As a leader, it’s easy to forget how much weight your words carry. And what a huge difference your kind words and compliments mean to people.

So, even if the work your team member has done isn’t exactly as you imagined it, make sure you take time to actively and genuinely find something to compliment in it. If you aren’t used to doing this, you will find that it takes time, and practice. You’ll need to slow down and think about your team member’s effort and feelings first. And, if the work really misses the mark, you’ll have to ask yourself why, and how you can help them do better next time.

As a leader, please remember, your words stay in people’s minds and hearts for a long time. Please make sure they are kind ones.

What do you think? What do you do?

How often do you compliment your team members’ work?

How can you practice responding kindly, even if the result isn’t exactly what you expected?

Please share your ideas in the comments!

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This week’s Kind Leader research update

Like anything else we want to get better at, being a Kind Leader takes practice. And that’s not just my opinion, it’s science. In her article “Kindness and Brain: What is the Impact of Kindness in Brain Functioning” Daniela Silva shares that every kind act changes the brain in a number of ways including:

  • Increasing the production of ‘feel-good’ hormones dopamine and oxytocin in the brain of both the person who acts with kindness and the person who receives it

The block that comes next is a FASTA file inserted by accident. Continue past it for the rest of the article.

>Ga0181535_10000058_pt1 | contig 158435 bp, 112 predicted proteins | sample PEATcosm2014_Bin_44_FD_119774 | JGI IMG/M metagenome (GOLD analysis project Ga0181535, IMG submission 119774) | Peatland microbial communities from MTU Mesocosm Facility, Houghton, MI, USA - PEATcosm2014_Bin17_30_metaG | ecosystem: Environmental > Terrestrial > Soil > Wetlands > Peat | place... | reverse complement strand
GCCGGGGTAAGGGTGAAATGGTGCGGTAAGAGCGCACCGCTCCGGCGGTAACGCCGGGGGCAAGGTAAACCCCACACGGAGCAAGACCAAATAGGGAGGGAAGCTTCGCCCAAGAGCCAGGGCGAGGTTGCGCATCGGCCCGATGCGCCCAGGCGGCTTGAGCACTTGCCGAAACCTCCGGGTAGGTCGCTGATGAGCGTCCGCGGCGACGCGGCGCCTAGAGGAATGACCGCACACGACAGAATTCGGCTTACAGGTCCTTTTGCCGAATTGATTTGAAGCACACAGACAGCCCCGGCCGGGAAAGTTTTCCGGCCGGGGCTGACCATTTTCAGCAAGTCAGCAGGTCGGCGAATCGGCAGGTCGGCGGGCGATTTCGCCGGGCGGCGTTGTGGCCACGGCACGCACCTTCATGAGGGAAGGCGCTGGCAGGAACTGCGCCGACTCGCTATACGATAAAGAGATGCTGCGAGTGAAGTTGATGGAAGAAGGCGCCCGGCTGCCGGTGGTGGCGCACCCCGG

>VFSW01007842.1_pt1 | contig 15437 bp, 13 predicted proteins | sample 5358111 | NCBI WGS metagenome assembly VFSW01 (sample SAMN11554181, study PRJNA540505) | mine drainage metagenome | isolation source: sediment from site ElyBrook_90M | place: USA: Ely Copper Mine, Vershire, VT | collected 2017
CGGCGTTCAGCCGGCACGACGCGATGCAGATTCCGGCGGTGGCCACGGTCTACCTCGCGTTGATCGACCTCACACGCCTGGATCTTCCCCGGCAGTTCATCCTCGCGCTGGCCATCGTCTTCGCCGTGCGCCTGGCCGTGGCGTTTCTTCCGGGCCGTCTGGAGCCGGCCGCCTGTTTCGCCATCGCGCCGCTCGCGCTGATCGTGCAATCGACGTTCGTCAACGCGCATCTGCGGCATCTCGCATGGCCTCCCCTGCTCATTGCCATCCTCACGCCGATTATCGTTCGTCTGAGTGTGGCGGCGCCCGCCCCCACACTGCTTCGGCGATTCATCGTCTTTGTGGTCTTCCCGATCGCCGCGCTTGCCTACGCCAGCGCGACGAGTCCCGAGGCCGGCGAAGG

• Activating the ‘reward’ system of the brain to produce feelings of happiness and satisfaction in both the person acting kindly and the person receiving the kindness
  • Changing the functioning of the prefrontal cortex to increase the number of neural connections allowing neural pathways and habits of kindness to form

So, the best way to start being a Kind Leader, is actually to start! And then to deliberately practice acting kindly on a regular basis. Finding something to genuinely compliment in each team member’s work is a great place to start your practice! It may feel strange at first, but, as science tells us, it will soon become a habit!

Daniela Silva. “Kindness and Brain: What is the Impact of Kindness in Brain Functioning”. EC Neurology 5.4 (2017): 146-148.

That’s this week’s Kind Leader newsletter!

Look forward to seeing you next week!

 

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The Kind Leader Newsletter

The Kind Leader Newsletter #1

Welcome to the Kind Leader Newsletter!

As a Kind Leader Newsletter subscriber, each week you’ll receive information on the research that I’m doing and updates on interviews and insights that I’m having as I write my new book The Kind Leader: A Practical Guide to Leading with Kindness.

You’ll also get a Practical Tip to use immediately and share with others. Because everyone can start leading with kindness right now!

Tip #1: Being kind is a great stress reducer!

There’s a lot of stress going around lately. With all the changes in work from COVID-19, layoffs and job losses, worries about health of family members and friends, and anxiety about politics and elections. Tempers are frayed and it’s easy to think, speak and act unkindly.

As a leader, you can help reduce the stress of people that you lead (and your own) by speaking and acting kindly. Ask people how they and their family are doing. Then take the time to listen fully to their answer. Don’t check your phone or look at your watch. Look them in the eye and pay attention. If there is help you can offer, offer it. If there isn’t, just simply taking the time to listen is a great – and kind – way to help!

That’s this week’s Kind Leader newsletter!

What do you think…

How do you and your leaders show kindness to help reduce stress?

What do you think leaders can do to speak and act more kindly to reduce team members’ stress?

Please share your ideas in the comments!